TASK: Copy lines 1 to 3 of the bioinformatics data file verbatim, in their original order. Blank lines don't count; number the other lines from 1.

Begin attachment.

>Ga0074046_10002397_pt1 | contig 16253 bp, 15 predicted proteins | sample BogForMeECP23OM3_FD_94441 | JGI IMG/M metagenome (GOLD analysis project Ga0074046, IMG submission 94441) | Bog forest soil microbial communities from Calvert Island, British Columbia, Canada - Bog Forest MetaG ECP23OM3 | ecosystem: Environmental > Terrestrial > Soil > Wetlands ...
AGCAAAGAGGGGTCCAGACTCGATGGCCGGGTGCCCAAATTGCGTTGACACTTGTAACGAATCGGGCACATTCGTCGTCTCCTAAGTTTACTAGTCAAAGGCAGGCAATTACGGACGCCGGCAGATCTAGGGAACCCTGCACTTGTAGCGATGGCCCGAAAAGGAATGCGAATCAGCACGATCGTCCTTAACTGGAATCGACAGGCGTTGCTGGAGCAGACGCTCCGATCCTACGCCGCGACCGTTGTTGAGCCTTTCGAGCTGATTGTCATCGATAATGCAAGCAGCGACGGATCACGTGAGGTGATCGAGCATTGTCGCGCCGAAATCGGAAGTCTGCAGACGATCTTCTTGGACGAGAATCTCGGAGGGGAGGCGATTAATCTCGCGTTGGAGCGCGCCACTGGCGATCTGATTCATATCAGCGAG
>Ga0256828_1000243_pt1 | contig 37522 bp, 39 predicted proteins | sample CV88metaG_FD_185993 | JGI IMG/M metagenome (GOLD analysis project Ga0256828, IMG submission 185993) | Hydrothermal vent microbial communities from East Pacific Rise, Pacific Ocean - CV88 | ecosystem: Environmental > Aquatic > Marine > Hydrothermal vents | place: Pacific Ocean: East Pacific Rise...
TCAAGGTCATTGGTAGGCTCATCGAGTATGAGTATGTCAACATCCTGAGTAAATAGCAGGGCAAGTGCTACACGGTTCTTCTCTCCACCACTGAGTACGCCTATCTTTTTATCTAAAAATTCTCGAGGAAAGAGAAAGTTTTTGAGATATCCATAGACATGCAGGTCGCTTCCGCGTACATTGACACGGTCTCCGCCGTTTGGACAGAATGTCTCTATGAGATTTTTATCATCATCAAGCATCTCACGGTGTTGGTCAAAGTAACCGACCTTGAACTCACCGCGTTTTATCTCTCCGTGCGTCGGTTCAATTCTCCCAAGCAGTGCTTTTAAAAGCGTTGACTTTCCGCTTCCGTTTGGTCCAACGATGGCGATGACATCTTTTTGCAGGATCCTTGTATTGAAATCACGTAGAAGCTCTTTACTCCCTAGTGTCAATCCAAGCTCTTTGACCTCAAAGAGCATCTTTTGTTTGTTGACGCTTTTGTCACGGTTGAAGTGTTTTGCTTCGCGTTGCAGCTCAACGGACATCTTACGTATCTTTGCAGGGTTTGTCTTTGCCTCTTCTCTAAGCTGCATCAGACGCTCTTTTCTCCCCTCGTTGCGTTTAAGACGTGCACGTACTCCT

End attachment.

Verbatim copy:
>Ga0074046_10002397_pt1 | contig 16253 bp, 15 predicted proteins | sample BogForMeECP23OM3_FD_94441 | JGI IMG/M metagenome (GOLD analysis project Ga0074046, IMG submission 94441) | Bog forest soil microbial communities from Calvert Island, British Columbia, Canada - Bog Forest MetaG ECP23OM3 | ecosystem: Environmental > Terrestrial > Soil > Wetlands ...
AGCAAAGAGGGGTCCAGACTCGATGGCCGGGTGCCCAAATTGCGTTGACACTTGTAACGAATCGGGCACATTCGTCGTCTCCTAAGTTTACTAGTCAAAGGCAGGCAATTACGGACGCCGGCAGATCTAGGGAACCCTGCACTTGTAGCGATGGCCCGAAAAGGAATGCGAATCAGCACGATCGTCCTTAACTGGAATCGACAGGCGTTGCTGGAGCAGACGCTCCGATCCTACGCCGCGACCGTTGTTGAGCCTTTCGAGCTGATTGTCATCGATAATGCAAGCAGCGACGGATCACGTGAGGTGATCGAGCATTGTCGCGCCGAAATCGGAAGTCTGCAGACGATCTTCTTGGACGAGAATCTCGGAGGGGAGGCGATTAATCTCGCGTTGGAGCGCGCCACTGGCGATCTGATTCATATCAGCGAG
>Ga0256828_1000243_pt1 | contig 37522 bp, 39 predicted proteins | sample CV88metaG_FD_185993 | JGI IMG/M metagenome (GOLD analysis project Ga0256828, IMG submission 185993) | Hydrothermal vent microbial communities from East Pacific Rise, Pacific Ocean - CV88 | ecosystem: Environmental > Aquatic > Marine > Hydrothermal vents | place: Pacific Ocean: East Pacific Rise...